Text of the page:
LPGA to play flip-flopped Papago
By BILL HUFFMAN
In a move that was as positive as it was practical, organizers have decided to flip-flop the nines at Papago Golf Course for the upcoming J Golf Phoenix LPGA International presented by Mirassou Winery.
That means the 72-hole tournament with the longest name in women’s golf will end on a relatively easy, 475-yard par 5 rather than a demanding 411-yard par 4. The women will need it, as organizers also have decided to stretch the newly renovated course out for the March 26-29 event to 6,711 yards.
By comparison, last year the same tournament was contested at 6,662 yards at Superstition Mountain Golf and Country Club. And while the LPGA doesn’t like to get into the yardage debate, only one of its major championships last year was longer – the U.S. Women’s Open at Interlachen Country Club, which rolled out to 6,789 yards.
Chances are length won’t be a big deal at Papago, as the par 3s range from 158-219 yards, the par 4s from 326-431 yards, and the par 5s from 475 to 544 yards – all very manageable. And there wasn’t a lot of “give’’ as to where the tournament finished, as the regular 18th hole at Papago is located in too tight of quarters around the green to fit both TV towers and a VIP tent.
Tom Maletis, the president of the Portland-based Tournament Golf Foundation that runs the event, said he thinks moving the 18th hole to No. 9 and adding some yardage were both “good moves.’’
“It gives the players a good chance to end their day with a birdie or eagle, and spectator-wise, the fans will have a wonderful opportunity to see that finishing hole all the way from tee to green,’’ he said of the straightaway, uphill par 5. “So in my opinion, it’s a win-win. . . .
“As for the (increased yardage), the course is so firm and fast because of the newness that we wanted to keep it a good test, and that’s why it’s a little long by LPGA standards. But as far as how it’s going to play, it won’t play that long.’’
Yardage aside, don’t be surprised if Papago proves to be a tad on the brutal side, at least scoring-wise. That certainly was the conclusion you might have drawn after what happened last Friday during the Phoenix LPGA International Amateur Open, an 18-hole event that awarded the winner a spot in the 144-player field.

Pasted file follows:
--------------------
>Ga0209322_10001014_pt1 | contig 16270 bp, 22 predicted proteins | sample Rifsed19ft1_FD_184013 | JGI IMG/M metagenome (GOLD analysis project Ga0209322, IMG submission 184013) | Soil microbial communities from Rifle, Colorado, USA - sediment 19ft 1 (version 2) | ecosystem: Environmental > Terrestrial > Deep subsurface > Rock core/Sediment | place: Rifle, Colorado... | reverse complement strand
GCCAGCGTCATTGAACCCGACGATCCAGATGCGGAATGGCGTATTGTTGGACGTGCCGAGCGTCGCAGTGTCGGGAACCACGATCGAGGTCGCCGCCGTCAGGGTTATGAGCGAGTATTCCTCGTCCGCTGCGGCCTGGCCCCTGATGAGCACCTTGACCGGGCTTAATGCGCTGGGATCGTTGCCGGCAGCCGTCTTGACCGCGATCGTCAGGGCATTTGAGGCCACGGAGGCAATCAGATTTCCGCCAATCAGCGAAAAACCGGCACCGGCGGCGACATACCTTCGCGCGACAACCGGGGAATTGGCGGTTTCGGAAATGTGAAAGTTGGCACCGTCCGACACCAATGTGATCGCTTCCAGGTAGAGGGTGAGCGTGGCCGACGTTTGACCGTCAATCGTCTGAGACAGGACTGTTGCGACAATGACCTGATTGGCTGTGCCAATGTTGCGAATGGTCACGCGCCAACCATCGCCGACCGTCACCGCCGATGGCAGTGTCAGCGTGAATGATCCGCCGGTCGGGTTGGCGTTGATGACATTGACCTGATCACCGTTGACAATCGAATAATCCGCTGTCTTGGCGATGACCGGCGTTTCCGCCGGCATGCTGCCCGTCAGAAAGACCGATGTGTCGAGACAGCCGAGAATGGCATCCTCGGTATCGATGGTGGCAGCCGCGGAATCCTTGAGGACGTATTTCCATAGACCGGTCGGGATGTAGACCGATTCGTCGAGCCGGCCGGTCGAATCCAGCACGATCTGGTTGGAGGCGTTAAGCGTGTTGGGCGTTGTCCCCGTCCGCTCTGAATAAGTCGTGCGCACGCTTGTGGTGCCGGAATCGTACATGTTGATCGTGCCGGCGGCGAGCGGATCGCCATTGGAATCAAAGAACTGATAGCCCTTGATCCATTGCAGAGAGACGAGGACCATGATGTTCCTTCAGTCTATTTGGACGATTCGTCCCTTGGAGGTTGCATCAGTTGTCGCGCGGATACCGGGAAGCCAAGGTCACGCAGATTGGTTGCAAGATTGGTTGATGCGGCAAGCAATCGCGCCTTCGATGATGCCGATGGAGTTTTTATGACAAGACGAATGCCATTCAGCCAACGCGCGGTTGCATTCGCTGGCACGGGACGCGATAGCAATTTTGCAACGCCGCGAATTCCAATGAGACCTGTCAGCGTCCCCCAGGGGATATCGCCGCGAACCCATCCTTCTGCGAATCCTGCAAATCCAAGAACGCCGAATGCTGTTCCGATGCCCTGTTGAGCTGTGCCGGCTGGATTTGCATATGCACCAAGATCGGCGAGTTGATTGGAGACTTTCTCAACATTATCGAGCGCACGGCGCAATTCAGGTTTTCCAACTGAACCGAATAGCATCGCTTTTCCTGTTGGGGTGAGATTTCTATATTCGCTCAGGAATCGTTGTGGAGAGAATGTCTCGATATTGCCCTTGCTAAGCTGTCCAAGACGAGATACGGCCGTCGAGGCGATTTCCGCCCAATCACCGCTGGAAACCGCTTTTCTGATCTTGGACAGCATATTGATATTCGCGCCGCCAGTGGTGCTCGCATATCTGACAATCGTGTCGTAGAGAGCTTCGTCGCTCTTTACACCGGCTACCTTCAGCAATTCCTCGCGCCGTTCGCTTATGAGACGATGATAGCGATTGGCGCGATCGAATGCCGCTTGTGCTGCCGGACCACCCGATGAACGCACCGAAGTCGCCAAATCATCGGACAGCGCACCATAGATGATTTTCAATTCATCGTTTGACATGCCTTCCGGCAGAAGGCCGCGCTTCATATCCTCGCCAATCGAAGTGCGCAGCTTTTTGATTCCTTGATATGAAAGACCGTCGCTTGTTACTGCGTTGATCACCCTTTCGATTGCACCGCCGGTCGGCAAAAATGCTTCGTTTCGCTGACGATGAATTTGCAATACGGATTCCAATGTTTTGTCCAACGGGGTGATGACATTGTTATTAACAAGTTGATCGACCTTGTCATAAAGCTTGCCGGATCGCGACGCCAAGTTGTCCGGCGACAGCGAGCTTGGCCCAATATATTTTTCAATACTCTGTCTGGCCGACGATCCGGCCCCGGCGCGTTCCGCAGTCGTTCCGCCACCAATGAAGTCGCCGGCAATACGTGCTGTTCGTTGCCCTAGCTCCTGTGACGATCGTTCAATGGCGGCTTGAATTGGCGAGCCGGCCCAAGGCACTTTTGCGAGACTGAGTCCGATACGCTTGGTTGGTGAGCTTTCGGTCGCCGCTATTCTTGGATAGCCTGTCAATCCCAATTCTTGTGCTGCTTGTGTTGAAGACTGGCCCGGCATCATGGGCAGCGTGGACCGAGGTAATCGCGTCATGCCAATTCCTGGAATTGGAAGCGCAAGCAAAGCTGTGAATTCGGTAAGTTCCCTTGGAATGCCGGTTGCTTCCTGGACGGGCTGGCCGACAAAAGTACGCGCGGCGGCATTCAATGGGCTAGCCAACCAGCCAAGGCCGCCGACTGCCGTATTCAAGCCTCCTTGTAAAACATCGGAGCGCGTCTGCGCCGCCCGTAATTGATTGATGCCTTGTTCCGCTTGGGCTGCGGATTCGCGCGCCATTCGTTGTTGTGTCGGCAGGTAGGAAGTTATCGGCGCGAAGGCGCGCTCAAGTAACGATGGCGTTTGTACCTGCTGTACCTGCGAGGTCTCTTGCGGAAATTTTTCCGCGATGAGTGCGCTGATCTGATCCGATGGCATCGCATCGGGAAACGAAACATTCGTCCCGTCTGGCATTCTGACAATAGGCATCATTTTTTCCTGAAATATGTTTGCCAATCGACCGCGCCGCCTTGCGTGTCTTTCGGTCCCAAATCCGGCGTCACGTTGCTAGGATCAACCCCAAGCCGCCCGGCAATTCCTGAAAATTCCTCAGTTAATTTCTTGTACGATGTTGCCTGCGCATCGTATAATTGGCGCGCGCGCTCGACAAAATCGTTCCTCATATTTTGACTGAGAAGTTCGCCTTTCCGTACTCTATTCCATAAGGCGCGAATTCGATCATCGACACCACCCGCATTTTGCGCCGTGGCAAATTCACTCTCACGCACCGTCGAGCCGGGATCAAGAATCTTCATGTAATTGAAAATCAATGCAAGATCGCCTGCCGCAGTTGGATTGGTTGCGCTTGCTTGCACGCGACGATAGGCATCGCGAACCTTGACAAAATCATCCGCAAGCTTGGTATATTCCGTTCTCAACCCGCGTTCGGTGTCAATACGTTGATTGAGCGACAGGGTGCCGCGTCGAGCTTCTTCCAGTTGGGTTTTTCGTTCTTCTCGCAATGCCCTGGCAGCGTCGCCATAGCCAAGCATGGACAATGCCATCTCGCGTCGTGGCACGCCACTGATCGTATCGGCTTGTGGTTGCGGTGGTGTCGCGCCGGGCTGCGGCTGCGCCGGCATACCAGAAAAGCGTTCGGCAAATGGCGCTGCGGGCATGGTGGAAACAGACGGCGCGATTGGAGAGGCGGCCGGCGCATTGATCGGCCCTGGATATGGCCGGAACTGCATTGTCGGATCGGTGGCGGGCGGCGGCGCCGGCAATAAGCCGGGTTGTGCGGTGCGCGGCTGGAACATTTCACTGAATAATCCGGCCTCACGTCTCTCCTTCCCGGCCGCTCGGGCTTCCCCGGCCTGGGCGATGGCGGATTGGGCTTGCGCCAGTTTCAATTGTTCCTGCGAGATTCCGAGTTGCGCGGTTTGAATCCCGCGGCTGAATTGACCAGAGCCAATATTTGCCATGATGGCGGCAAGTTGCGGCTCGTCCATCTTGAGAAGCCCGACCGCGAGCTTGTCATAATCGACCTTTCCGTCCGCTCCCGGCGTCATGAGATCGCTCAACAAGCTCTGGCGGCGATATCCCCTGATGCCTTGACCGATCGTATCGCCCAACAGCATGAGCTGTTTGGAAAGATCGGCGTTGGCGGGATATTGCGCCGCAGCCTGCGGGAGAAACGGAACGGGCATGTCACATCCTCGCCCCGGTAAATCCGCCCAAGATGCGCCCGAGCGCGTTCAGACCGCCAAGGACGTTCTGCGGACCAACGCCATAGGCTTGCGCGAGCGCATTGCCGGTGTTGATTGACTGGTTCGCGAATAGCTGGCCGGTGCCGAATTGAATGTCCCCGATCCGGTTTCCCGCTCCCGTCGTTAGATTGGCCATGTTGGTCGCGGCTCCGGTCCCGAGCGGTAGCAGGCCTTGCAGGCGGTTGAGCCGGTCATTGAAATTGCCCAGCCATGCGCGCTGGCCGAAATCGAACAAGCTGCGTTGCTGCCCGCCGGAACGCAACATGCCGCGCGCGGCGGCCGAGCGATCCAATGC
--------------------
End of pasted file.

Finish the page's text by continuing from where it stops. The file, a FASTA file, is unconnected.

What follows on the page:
Better known as the “College Qualifier’’ because the event is mostly made up of Arizona State, Arizona and UCLA players along with a few top juniors, only two out of 23 players broke par. And those two players – ASU’s Carlota Ciganda and Peoria teen-ager Alex Stewart – finished birdie-birdie-birdie and birdie-par-birdie, respectively, to gain spots in the playoff with 3-under-par 69s.
Ciganda, a freshman from Spain whose resume includes the 2007 British Amateur Championship, was the winner with yet another birdie on the first hole. And the 17-year-old Stewart also will get another shot at making the field, as her runner-up finish entitles her to a berth in the pre-tournament LPGA qualifier against the pros.
But there were some shocking scores from the other 21 players. For instance, ASU’s Azhara Munoz, the reigning college player of the year and the 2008 U.S. Amateur runner-up, could do no better than 79. And 2007 U.S. Amateur champ Maria Jose Uribe shot 75, as the average score ballooned to 77.56.
Having played Papago last weekend, I can tell you where the trouble is (and isn’t). Mostly, it lurks on and around the revamped greens, which are bigger and bolder and still showing signs of newness. Fluffy bunkers tend to bury balls, and the thinly grassed surfaces make for quick and sometimes unpredictable results for both approach shots and putts.
Not that those inconsistencies won’t be fixed by the time the LPGA shows up, as its agronomy team already is working fast and furious. A couple of more weeks of water and sun also will go a long way in greening the golf course even if several unsightly desert areas won’t be groomed in time.
Other elements also are coming together, like a temporary tent locker room for the players that spans somewhere in the neighborhood of 50 feet by 100 feet. And a VIP tent area overlooking the new 18th hole, which is a little less than half the size of the massive structure used for the past five years at Superstition Mountain.
All in all, organizers are well on their way to pulling off the J Golf Phoenix LPGA International presented by Mirassou Winery, which is somewhat of a miracle considering they only got started on the process two months ago. Now, if they can just shorten the name WHEN and IF they come up with a new title sponsor, I think this shotgun marriage between Papago and the LPGA will eventually start to bloom.
I know that one person in particular, ASU assistant coach Missy Farr-Kaye, agrees with me. Farr-Kaye, who just two weeks ago returned to the Sun Devils after undergoing successful cancer treatment, said she likes what she sees at Papago these days.
“Oh, I think everything they’ve done here has turned out really great, even if I do miss all those big, beautiful trees that were once here,’’ said Farr-Kaye, who grew up playing Papago as a kid with her late sister, Heather Farr.
“It’s such a great, traditional golf course . . . Hopefully, the LPGA will like it as much as I do.’’
That remains to be seen, chiefly because Superstition Mountain, which was located in the far East Valley, was the standard for excellence on the LPGA. In fact, it was voted the best-conditioned course for three straight years prior to Safeway pulling its tournament sponsorship last year and, ultimately, the course tumbling into a financial abyss.
Now, the LPGA will have to be patient as Papago gently works its way through the renovation process. In that regard, leave it to Farr-Kaye to put the entire situation in perspective.
“It’s just great to have the LPGA back in Phoenix,’’ she said. “You know, it’s been awhile.’’